After sinking in overnight trading, the gold price rebounded enthusiastically on Thursday morning following the release of the ADP private payrolls just before markets opened in New York. The yellow metal was down just $1 this morning to recover from its earlier losses. Spot silver was still down about 8¢ per ounce, sliding nearly 0.5% to $16/oz even. Platinum was down slightly while palladium sank further, shedding 1.2%.
Here's a glance at Wednesday's closing numbers for the metals:
Gold: $1,226.70/oz (+$3.50, +0.29%) Silver: $16.07/oz (+1¢, +0.09%) Platinum: $908/oz (-$4, -0.44%) Palladium: $838/oz (-$12, -1.41%)
All Eyes on Employment
A pair of important data points were released by ADP on Thursday. First, private employers added just 158,000 new workers to their payrolls during June, coming in well below expectations. The strong rate of new hires during May was also revised downward. Meanwhile, ADP also reported this morning that jobless claims during the first week of July were higher than expected, marking the third consecutive week the figure has risen. Taken together, although these two snapshots of the labor market are discouraging, most economists still believe the employment outlook in the U.S. remains fairly robust.
More important than the ADP estimates will be tomorrow's nonfarm payrolls report from the Labor Department. In other economic developments in the U.S. worth keeping an eye on, the Federal Reserve Vice Chair Stanley Fischer will be speaking later today. Yesterday's release of last month's FOMC meeting minutes hinted at the possibility that the central bank will finally begin drawing down its bloated balance sheet in September, effectively signaling the end of quantitative easing (QE) in the U.S.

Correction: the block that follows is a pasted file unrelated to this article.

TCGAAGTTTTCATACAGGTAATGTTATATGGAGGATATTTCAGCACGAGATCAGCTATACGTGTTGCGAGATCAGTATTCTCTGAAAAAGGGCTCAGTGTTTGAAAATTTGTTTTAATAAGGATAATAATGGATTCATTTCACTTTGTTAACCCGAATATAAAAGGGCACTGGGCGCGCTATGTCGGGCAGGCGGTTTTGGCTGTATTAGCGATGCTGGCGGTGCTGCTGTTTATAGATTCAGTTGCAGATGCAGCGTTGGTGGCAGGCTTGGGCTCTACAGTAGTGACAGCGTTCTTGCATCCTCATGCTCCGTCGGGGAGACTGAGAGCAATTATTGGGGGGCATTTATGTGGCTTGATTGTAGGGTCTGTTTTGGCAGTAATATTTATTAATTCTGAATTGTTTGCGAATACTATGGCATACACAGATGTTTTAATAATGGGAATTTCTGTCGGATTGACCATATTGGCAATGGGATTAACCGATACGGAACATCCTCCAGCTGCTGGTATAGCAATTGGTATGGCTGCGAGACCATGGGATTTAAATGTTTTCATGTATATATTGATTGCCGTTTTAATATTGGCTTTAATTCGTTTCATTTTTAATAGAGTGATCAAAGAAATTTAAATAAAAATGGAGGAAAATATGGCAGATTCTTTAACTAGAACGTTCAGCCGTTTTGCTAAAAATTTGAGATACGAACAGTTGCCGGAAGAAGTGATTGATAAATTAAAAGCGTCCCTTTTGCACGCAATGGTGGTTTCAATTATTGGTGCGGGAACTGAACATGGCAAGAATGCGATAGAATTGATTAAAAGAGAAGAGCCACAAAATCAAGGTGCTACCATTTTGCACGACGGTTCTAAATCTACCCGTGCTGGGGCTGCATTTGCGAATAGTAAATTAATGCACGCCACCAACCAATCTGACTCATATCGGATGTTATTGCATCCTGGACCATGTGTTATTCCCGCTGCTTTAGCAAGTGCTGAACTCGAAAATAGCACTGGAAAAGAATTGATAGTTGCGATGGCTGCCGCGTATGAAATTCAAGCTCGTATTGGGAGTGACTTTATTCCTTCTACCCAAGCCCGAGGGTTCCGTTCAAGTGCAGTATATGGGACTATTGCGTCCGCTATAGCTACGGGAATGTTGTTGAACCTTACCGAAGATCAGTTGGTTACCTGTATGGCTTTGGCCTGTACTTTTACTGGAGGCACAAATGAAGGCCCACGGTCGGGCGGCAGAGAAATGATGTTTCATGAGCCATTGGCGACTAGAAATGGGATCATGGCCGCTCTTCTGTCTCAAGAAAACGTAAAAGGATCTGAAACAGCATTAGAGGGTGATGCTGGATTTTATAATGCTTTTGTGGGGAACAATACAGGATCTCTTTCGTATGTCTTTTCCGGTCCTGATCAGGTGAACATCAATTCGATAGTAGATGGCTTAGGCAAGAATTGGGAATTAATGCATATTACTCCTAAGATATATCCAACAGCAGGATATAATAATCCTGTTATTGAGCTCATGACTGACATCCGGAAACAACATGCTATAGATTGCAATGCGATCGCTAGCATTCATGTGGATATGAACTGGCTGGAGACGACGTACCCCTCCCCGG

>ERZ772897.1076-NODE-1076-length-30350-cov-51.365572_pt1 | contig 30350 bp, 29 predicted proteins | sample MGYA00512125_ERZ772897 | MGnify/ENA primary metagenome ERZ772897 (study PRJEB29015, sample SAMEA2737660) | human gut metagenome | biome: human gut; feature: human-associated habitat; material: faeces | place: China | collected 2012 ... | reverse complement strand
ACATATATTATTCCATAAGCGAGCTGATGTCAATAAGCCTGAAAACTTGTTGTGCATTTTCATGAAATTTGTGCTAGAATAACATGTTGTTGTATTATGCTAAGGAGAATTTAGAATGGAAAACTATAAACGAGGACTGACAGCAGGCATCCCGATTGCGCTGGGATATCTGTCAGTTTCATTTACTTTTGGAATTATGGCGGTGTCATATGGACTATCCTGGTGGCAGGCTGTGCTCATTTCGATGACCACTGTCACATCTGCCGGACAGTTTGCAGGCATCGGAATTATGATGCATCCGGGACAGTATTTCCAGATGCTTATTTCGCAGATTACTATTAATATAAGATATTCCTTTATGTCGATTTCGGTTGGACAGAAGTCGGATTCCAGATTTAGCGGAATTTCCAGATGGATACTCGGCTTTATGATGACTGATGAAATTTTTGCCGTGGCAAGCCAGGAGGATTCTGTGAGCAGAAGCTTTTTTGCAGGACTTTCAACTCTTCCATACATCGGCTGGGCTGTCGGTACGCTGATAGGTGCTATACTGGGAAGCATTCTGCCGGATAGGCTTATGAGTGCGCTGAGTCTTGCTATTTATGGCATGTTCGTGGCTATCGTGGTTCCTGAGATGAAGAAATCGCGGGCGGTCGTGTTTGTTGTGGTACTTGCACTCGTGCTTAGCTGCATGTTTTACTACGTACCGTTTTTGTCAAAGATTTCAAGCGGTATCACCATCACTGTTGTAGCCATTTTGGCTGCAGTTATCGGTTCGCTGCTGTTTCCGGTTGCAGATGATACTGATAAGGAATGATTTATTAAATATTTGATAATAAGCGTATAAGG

Group of 20 Meeting
The major international news this week is the beginning of the G20 summit being held in Hamburg, Germany. The meeting usually draws little attention, as leaders from the world's 20 largest economies meet to discuss the economic challenges facing the world. However, this gathering is garnering greater attention because of the fault lines between President Trump's "America First" stance and German Chancellor Angela Merkel's affirmation of free trade.
While many experts concede that the strained relationship between the U.S. and Europe has not fundamentally altered the commitment to a strong trans-Atlantic alliance, the politics of the day are creating an unusual alignment of Europe and China on the side of free trade, while the U.S. pushes for more protectionism with Trump as its champion. There is also a rift widening between the U.S. and Russia over how to handle North Korean aggression. Like China, the Russians probably don't appreciate any excuse, however justified, for heightened U.S. military presence in its own backyard.
In a related development that is now nearly five years in the making, Japan is close to finalizing a sweeping free trade agreement with the European Union that will remove a number of tariffs on a number of products, especially agricultural ones. Of course, the deal also comes with its own set of new regulations and standards for consumer protection and safety.
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